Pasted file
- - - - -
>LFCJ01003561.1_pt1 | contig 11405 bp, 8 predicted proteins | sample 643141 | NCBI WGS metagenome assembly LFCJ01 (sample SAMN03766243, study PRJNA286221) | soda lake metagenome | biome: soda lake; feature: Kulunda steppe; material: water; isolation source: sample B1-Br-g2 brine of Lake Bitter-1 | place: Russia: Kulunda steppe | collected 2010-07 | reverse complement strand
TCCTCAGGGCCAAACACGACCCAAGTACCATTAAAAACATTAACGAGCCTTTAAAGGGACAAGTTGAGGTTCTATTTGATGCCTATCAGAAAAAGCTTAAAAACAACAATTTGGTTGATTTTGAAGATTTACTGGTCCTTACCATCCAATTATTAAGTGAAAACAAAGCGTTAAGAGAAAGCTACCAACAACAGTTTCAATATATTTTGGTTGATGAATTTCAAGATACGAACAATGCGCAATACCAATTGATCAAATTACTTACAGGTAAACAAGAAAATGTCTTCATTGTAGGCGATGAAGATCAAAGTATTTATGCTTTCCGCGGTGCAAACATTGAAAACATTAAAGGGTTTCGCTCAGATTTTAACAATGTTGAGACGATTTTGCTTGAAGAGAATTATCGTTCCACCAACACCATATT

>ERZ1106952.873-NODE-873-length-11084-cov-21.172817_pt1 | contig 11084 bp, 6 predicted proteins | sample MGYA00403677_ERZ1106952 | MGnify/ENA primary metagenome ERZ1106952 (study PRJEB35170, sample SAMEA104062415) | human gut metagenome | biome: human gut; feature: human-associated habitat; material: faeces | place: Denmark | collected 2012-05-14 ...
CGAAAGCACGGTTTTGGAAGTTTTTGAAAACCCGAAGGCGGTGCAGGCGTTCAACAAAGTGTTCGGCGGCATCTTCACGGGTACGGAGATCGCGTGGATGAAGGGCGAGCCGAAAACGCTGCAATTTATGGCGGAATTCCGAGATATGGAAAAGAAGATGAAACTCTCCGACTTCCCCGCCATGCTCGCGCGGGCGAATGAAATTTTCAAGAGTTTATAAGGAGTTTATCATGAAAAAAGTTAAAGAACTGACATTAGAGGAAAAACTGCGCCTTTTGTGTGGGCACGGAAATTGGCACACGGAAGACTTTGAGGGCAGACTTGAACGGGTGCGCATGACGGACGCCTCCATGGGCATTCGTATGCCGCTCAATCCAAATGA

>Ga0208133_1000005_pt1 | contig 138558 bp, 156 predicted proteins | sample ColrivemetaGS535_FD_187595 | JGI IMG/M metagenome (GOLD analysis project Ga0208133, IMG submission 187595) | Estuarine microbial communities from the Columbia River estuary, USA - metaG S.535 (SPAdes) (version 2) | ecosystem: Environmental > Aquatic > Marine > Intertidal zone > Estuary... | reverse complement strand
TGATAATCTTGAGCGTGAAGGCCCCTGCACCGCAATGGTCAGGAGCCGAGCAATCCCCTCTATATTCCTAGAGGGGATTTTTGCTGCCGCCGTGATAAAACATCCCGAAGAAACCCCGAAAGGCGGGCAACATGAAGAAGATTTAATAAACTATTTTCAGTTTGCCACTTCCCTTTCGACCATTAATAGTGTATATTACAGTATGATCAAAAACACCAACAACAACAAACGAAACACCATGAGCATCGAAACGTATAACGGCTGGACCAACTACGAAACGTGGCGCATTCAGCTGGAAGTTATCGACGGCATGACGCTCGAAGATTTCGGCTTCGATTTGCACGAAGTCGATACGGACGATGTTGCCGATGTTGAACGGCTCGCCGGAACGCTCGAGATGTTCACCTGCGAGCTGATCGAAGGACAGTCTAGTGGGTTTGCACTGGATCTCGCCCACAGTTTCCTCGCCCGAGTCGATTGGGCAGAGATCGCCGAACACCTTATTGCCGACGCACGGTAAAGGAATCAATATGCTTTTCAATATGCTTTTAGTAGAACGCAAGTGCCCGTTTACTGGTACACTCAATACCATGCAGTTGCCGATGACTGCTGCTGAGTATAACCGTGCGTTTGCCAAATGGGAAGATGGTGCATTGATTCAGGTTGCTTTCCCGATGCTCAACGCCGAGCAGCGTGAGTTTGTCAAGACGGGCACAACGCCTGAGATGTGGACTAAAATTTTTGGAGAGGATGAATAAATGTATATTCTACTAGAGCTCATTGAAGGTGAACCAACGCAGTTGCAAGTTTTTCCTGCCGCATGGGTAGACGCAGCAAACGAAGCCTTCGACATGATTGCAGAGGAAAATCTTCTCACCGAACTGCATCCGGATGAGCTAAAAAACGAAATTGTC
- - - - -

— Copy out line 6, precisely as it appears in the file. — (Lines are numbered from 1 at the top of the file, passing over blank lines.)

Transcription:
TGATAATCTTGAGCGTGAAGGCCCCTGCACCGCAATGGTCAGGAGCCGAGCAATCCCCTCTATATTCCTAGAGGGGATTTTTGCTGCCGCCGTGATAAAACATCCCGAAGAAACCCCGAAAGGCGGGCAACATGAAGAAGATTTAATAAACTATTTTCAGTTTGCCACTTCCCTTTCGACCATTAATAGTGTATATTACAGTATGATCAAAAACACCAACAACAACAAACGAAACACCATGAGCATCGAAACGTATAACGGCTGGACCAACTACGAAACGTGGCGCATTCAGCTGGAAGTTATCGACGGCATGACGCTCGAAGATTTCGGCTTCGATTTGCACGAAGTCGATACGGACGATGTTGCCGATGTTGAACGGCTCGCCGGAACGCTCGAGATGTTCACCTGCGAGCTGATCGAAGGACAGTCTAGTGGGTTTGCACTGGATCTCGCCCACAGTTTCCTCGCCCGAGTCGATTGGGCAGAGATCGCCGAACACCTTATTGCCGACGCACGGTAAAGGAATCAATATGCTTTTCAATATGCTTTTAGTAGAACGCAAGTGCCCGTTTACTGGTACACTCAATACCATGCAGTTGCCGATGACTGCTGCTGAGTATAACCGTGCGTTTGCCAAATGGGAAGATGGTGCATTGATTCAGGTTGCTTTCCCGATGCTCAACGCCGAGCAGCGTGAGTTTGTCAAGACGGGCACAACGCCTGAGATGTGGACTAAAATTTTTGGAGAGGATGAATAAATGTATATTCTACTAGAGCTCATTGAAGGTGAACCAACGCAGTTGCAAGTTTTTCCTGCCGCATGGGTAGACGCAGCAAACGAAGCCTTCGACATGATTGCAGAGGAAAATCTTCTCACCGAACTGCATCCGGATGAGCTAAAAAACGAAATTGTC